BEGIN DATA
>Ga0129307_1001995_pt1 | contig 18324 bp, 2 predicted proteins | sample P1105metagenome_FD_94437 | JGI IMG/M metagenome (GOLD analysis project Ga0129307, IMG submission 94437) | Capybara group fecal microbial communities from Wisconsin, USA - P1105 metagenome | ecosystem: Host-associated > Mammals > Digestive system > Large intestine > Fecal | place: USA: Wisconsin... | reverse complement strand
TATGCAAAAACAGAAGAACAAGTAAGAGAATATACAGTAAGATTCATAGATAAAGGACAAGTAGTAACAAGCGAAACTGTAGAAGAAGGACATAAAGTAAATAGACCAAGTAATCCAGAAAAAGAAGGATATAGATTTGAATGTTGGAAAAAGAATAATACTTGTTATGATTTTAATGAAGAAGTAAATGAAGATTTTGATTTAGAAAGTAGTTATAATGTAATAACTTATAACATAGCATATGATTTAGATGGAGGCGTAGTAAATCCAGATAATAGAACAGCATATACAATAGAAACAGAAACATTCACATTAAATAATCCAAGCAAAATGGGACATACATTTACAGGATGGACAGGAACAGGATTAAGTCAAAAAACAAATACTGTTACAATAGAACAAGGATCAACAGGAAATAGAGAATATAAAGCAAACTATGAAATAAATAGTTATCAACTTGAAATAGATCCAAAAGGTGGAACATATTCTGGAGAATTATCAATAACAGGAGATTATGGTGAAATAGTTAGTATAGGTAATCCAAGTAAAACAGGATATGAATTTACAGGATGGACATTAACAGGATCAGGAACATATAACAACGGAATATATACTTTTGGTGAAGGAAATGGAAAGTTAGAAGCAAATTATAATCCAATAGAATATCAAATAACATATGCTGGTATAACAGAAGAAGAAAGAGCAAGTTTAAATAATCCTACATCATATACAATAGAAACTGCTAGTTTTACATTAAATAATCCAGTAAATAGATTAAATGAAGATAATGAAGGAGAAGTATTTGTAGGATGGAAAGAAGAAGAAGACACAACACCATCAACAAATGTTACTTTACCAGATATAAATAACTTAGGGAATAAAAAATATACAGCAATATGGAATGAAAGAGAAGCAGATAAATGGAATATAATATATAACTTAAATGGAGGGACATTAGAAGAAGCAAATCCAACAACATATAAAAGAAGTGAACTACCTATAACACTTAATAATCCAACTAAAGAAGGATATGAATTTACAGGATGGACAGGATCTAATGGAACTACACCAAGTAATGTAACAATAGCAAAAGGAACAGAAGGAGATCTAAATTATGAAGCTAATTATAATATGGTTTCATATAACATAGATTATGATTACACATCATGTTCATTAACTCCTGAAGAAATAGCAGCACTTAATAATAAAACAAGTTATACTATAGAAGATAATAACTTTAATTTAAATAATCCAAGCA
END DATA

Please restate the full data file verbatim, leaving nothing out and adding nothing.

>Ga0129307_1001995_pt1 | contig 18324 bp, 2 predicted proteins | sample P1105metagenome_FD_94437 | JGI IMG/M metagenome (GOLD analysis project Ga0129307, IMG submission 94437) | Capybara group fecal microbial communities from Wisconsin, USA - P1105 metagenome | ecosystem: Host-associated > Mammals > Digestive system > Large intestine > Fecal | place: USA: Wisconsin... | reverse complement strand
TATGCAAAAACAGAAGAACAAGTAAGAGAATATACAGTAAGATTCATAGATAAAGGACAAGTAGTAACAAGCGAAACTGTAGAAGAAGGACATAAAGTAAATAGACCAAGTAATCCAGAAAAAGAAGGATATAGATTTGAATGTTGGAAAAAGAATAATACTTGTTATGATTTTAATGAAGAAGTAAATGAAGATTTTGATTTAGAAAGTAGTTATAATGTAATAACTTATAACATAGCATATGATTTAGATGGAGGCGTAGTAAATCCAGATAATAGAACAGCATATACAATAGAAACAGAAACATTCACATTAAATAATCCAAGCAAAATGGGACATACATTTACAGGATGGACAGGAACAGGATTAAGTCAAAAAACAAATACTGTTACAATAGAACAAGGATCAACAGGAAATAGAGAATATAAAGCAAACTATGAAATAAATAGTTATCAACTTGAAATAGATCCAAAAGGTGGAACATATTCTGGAGAATTATCAATAACAGGAGATTATGGTGAAATAGTTAGTATAGGTAATCCAAGTAAAACAGGATATGAATTTACAGGATGGACATTAACAGGATCAGGAACATATAACAACGGAATATATACTTTTGGTGAAGGAAATGGAAAGTTAGAAGCAAATTATAATCCAATAGAATATCAAATAACATATGCTGGTATAACAGAAGAAGAAAGAGCAAGTTTAAATAATCCTACATCATATACAATAGAAACTGCTAGTTTTACATTAAATAATCCAGTAAATAGATTAAATGAAGATAATGAAGGAGAAGTATTTGTAGGATGGAAAGAAGAAGAAGACACAACACCATCAACAAATGTTACTTTACCAGATATAAATAACTTAGGGAATAAAAAATATACAGCAATATGGAATGAAAGAGAAGCAGATAAATGGAATATAATATATAACTTAAATGGAGGGACATTAGAAGAAGCAAATCCAACAACATATAAAAGAAGTGAACTACCTATAACACTTAATAATCCAACTAAAGAAGGATATGAATTTACAGGATGGACAGGATCTAATGGAACTACACCAAGTAATGTAACAATAGCAAAAGGAACAGAAGGAGATCTAAATTATGAAGCTAATTATAATATGGTTTCATATAACATAGATTATGATTACACATCATGTTCATTAACTCCTGAAGAAATAGCAGCACTTAATAATAAAACAAGTTATACTATAGAAGATAATAACTTTAATTTAAATAATCCAAGCA